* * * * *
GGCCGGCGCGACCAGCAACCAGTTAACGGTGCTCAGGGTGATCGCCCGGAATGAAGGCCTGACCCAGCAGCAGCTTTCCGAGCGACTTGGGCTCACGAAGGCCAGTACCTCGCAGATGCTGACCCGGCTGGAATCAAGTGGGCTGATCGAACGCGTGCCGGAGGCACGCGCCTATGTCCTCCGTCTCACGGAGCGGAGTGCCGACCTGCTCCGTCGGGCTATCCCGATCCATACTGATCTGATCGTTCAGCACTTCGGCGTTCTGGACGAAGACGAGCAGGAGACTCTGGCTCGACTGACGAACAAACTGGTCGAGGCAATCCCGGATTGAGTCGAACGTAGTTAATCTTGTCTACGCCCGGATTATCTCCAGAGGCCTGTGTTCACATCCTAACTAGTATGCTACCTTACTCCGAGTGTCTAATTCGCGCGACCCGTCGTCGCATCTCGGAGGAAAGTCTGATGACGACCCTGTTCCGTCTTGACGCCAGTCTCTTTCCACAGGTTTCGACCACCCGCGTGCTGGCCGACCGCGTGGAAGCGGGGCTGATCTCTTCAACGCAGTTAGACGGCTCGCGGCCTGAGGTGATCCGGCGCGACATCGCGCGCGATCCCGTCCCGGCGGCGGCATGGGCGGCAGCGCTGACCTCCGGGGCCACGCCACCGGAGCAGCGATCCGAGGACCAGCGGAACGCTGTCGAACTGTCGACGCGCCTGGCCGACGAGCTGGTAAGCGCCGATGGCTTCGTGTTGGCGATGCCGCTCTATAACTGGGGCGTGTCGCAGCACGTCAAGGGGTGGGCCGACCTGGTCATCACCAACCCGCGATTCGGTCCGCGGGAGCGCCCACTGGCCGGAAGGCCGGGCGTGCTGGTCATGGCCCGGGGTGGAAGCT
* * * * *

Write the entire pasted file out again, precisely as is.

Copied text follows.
GGCCGGCGCGACCAGCAACCAGTTAACGGTGCTCAGGGTGATCGCCCGGAATGAAGGCCTGACCCAGCAGCAGCTTTCCGAGCGACTTGGGCTCACGAAGGCCAGTACCTCGCAGATGCTGACCCGGCTGGAATCAAGTGGGCTGATCGAACGCGTGCCGGAGGCACGCGCCTATGTCCTCCGTCTCACGGAGCGGAGTGCCGACCTGCTCCGTCGGGCTATCCCGATCCATACTGATCTGATCGTTCAGCACTTCGGCGTTCTGGACGAAGACGAGCAGGAGACTCTGGCTCGACTGACGAACAAACTGGTCGAGGCAATCCCGGATTGAGTCGAACGTAGTTAATCTTGTCTACGCCCGGATTATCTCCAGAGGCCTGTGTTCACATCCTAACTAGTATGCTACCTTACTCCGAGTGTCTAATTCGCGCGACCCGTCGTCGCATCTCGGAGGAAAGTCTGATGACGACCCTGTTCCGTCTTGACGCCAGTCTCTTTCCACAGGTTTCGACCACCCGCGTGCTGGCCGACCGCGTGGAAGCGGGGCTGATCTCTTCAACGCAGTTAGACGGCTCGCGGCCTGAGGTGATCCGGCGCGACATCGCGCGCGATCCCGTCCCGGCGGCGGCATGGGCGGCAGCGCTGACCTCCGGGGCCACGCCACCGGAGCAGCGATCCGAGGACCAGCGGAACGCTGTCGAACTGTCGACGCGCCTGGCCGACGAGCTGGTAAGCGCCGATGGCTTCGTGTTGGCGATGCCGCTCTATAACTGGGGCGTGTCGCAGCACGTCAAGGGGTGGGCCGACCTGGTCATCACCAACCCGCGATTCGGTCCGCGGGAGCGCCCACTGGCCGGAAGGCCGGGCGTGCTGGTCATGGCCCGGGGTGGAAGCT